Understanding your market is essential in order to successfully build, market and sell products and services and it is something that is often overlooked by accounting firms. The process starts with understanding your target clients, especially regarding what ‘drives’ them to buy your products (or those of your competitors). Another important consideration is understanding your competitors, that is, who they are and how they are perceived.
What market are you in?
The first step is to define your chosen market. Our definition of a market is:
A group of individuals or companies who demand a certain product and
have the ability to pay for it.
So, for example, we talk about the ‘automotive market’ referring to people who may want to buy a car. Most markets have ‘segments’ referring to groups within that market who have more specific needs. Examples of segments within the automotive market might include the ‘family vehicle’, ‘luxury vehicle’, ‘utility vehicle’, ‘sports vehicle’ segments.
Another example might be the ‘accounting services’ market referring to the individuals (and corporations) who have a need (a demand) for accounting services. The accounting services market comprises segments including, for example, ‘high net worth individuals’, ‘businesses with international tax planning needs’, ‘businesses requiring audit services’, ‘businesses requiring complex forecasting’ etc.
Which segments exist will depend on a number of factors including geography, the business environment and other factors.
Your first challenge is to discuss and define your market and any segments you serve. Think critically and creatively about this. Think of some existing client relationships. In what market segment would you place these clients?
What benefits are attractive to your target market?
Clients buy products because they seek certain benefits. They want to satisfy their needs. We can refer to these as ‘drivers’ of sales, that is, the basis upon which purchasers make decisions.
It is important to note that determining the drivers of sales is more complex than it seems at first. Humans are not always good at describing exactly what drives them to purchase. An example might be the beverage market, specifically the segment related to beer. If you ask a group of beer drinkers, what drives them to prefer a certain beer over the competition, they will often respond, “taste”. But, when blindfolded and asked to identify their preferred beer, they cannot do so meaning the taste is not so obvious to them. So why did they select taste? The truth is that their choice maybe driven by things such as:
• I feel good drinking this with my friends
• I look cool drinking this beer
• I used to drink this beer when I was young
• I like the company which makes this beer etc
These drivers are more emotional than functional though many consumers would prefer to suggest they are driven by product features rather than their feelings.
Many accountants believe their clients work with them because of their technical expertise and prompt service. But there is a range of other reasons including:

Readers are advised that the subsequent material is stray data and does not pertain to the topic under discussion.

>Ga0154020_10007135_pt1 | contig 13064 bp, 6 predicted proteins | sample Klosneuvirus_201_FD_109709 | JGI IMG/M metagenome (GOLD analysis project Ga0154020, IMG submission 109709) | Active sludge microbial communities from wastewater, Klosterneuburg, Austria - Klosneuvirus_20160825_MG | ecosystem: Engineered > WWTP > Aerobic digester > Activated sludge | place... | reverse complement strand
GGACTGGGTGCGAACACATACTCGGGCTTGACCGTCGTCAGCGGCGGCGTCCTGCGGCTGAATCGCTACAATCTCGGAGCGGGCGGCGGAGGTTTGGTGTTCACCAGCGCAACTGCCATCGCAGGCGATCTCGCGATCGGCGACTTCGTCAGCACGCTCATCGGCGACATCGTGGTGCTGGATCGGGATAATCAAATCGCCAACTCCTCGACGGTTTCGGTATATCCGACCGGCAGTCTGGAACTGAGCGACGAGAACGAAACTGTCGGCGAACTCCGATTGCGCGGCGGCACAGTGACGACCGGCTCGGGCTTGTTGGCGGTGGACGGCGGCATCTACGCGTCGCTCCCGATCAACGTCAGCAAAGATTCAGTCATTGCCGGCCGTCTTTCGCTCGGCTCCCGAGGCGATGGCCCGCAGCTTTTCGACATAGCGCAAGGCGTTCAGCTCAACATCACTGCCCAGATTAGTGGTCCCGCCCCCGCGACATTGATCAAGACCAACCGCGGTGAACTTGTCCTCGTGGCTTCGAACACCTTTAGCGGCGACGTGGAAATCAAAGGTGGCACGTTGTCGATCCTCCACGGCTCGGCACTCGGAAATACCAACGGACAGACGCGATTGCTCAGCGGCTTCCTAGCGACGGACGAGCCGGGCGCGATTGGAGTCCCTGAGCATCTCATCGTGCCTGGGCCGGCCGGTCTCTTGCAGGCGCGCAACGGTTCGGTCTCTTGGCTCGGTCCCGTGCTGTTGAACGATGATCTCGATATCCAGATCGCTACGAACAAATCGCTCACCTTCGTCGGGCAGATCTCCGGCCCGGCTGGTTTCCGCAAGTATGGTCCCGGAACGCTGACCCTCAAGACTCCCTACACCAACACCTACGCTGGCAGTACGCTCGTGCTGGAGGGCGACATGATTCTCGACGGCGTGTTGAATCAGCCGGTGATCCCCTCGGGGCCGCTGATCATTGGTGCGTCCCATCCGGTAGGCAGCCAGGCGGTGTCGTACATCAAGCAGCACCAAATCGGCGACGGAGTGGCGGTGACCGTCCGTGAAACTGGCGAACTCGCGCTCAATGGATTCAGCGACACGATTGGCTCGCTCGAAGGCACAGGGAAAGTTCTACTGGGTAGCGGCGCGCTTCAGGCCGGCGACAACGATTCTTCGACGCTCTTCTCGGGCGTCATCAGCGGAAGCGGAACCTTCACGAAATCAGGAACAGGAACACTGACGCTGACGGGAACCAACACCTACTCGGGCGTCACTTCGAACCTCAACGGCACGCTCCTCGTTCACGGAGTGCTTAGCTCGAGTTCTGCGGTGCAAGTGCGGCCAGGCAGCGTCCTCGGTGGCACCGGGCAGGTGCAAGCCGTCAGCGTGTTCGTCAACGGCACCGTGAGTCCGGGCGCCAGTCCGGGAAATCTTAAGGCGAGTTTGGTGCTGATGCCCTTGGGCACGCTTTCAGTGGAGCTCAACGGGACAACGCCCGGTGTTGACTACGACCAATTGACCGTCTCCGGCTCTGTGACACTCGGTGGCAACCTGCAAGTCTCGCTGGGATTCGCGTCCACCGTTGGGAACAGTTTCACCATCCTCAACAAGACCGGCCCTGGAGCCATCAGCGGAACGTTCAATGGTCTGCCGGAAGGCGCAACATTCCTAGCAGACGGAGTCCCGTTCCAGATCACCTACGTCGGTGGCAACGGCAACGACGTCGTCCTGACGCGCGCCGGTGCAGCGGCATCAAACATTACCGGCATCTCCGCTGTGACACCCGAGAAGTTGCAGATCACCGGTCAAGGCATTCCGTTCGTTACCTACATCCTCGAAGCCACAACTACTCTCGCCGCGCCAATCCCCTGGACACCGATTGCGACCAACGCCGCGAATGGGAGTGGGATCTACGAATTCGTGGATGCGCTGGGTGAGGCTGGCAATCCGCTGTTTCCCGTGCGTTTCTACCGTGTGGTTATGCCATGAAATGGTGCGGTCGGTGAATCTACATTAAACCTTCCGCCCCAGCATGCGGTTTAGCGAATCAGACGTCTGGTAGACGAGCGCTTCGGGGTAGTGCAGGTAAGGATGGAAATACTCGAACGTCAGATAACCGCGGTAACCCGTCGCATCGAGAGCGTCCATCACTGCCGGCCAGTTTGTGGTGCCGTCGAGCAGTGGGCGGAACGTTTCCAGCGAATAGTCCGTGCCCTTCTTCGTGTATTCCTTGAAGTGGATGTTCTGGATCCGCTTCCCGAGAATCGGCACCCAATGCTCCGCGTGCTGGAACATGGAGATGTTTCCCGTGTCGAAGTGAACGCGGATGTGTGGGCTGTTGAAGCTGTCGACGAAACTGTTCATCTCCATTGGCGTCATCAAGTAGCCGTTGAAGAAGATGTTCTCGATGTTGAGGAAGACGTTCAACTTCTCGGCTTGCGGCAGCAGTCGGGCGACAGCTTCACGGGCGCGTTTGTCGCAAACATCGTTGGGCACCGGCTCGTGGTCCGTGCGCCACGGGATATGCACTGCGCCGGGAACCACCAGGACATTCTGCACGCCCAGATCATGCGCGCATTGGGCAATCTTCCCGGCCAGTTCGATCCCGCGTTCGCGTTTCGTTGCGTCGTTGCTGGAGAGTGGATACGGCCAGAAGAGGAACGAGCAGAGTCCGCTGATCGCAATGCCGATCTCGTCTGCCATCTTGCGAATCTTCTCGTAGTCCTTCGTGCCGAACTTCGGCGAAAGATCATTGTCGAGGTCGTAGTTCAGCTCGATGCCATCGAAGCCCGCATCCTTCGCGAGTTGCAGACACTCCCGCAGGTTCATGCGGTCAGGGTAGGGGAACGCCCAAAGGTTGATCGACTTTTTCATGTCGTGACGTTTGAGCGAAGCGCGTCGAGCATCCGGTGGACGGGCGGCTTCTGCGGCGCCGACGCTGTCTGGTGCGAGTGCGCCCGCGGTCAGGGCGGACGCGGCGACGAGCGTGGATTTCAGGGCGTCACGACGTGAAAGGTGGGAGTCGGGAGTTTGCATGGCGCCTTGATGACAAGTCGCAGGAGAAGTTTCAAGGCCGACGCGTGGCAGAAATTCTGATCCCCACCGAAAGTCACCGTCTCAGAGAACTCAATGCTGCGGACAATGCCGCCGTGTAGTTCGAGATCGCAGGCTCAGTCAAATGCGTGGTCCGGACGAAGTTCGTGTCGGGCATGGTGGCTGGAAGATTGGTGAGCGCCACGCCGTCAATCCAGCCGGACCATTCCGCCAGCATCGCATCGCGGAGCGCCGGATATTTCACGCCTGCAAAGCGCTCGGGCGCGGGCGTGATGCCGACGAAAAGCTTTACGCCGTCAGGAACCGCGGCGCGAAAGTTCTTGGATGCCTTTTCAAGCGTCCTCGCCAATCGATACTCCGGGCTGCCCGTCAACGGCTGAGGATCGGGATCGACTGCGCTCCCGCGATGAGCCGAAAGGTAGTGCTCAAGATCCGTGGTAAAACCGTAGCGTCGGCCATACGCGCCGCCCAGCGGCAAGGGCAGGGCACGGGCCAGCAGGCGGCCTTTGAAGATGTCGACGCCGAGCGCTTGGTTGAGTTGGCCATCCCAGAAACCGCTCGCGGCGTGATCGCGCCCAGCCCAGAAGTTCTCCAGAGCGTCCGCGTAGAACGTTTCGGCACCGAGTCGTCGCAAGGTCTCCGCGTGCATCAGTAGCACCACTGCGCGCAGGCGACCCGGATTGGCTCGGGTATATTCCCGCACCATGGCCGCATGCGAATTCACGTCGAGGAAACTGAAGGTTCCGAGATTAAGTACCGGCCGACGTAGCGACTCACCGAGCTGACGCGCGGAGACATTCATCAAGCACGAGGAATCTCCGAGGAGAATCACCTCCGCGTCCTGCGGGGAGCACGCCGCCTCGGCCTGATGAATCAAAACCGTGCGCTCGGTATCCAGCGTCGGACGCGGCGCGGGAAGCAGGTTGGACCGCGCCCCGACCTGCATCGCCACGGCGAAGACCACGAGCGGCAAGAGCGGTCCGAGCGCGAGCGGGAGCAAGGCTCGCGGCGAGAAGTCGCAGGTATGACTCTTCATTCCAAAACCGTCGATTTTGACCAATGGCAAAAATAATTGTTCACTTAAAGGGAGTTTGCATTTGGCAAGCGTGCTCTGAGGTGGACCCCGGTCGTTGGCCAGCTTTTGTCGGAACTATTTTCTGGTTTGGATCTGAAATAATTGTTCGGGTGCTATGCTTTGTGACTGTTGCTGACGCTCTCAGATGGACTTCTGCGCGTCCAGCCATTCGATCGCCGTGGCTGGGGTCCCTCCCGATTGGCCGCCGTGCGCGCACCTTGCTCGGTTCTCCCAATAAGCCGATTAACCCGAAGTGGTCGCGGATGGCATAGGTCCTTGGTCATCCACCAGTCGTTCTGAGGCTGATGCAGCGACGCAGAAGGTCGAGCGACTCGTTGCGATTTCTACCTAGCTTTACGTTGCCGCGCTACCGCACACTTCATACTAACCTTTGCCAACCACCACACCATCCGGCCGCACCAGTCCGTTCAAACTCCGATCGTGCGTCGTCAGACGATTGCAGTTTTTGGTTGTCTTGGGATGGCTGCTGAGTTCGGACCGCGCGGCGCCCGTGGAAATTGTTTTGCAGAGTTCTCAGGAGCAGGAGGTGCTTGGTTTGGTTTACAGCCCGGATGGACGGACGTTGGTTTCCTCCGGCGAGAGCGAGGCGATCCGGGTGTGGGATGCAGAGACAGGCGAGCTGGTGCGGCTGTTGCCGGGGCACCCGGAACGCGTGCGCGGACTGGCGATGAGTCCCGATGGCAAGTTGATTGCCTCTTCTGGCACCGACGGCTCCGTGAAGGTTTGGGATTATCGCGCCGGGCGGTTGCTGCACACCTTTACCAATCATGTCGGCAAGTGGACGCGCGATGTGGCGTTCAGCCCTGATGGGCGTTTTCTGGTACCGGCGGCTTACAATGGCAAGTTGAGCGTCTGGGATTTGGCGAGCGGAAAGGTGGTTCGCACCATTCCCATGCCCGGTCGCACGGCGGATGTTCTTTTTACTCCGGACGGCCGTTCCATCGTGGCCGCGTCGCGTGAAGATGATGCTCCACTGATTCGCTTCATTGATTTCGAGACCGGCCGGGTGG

• I like the partner who deals with me
• I know and trust the accountant who does my work
• I value someone who will look at my situation from an external perspective and tell me where I am going wrong
• I need someone to have my back when I am going through difficult times.
How important are these drivers?
You might come up with a list of eight to ten drivers that influence clients in your chosen market to select an accounting firm. But not all of those drivers are of equal importance. A client does not consider all possible factors equally and in sequence before making a purchase decision.
They quickly consider their priorities (maybe just one or two items) and then decide. This is often done subconsciously. With that in mind, it is useful to consider the RELATIVE IMPORTANCE of each of the drivers. You may wish to validate your thinking on this with clients, and several of our own clients have done just that using our ClientBuilder product to solicit feedback from clients on their internal thinking.
Who are you competing with?
You are unlikely to be the only firm in town targeting your chosen market, so you should consider others who compete with you. These could be other accounting firms, independent coaches and consultants (in the event that offering advisory services is important to you) or, thinking laterally, internal employees within a client’s business such as a Financial Controller. Once you have determined the likely competitors, you should assess how you stack up against each of them by rating your firm and the competitors against each of the drivers.
This analysis enables you to make smart decisions on where you should focus to become more attractive to your target market. You may find that you are investing time and money on matters that are of little importance, and that you are neglecting significant drivers that are of paramount importance to your target clients. This is business data that can be used to shape product development, marketing, sales and delivery decisions in your firm.
Panalitix has developed a methodology called MarketDecoder to help you with this important exercise. Get in touch if you would like more information to help you better understand your market so that you can gear up for the right sort of growth.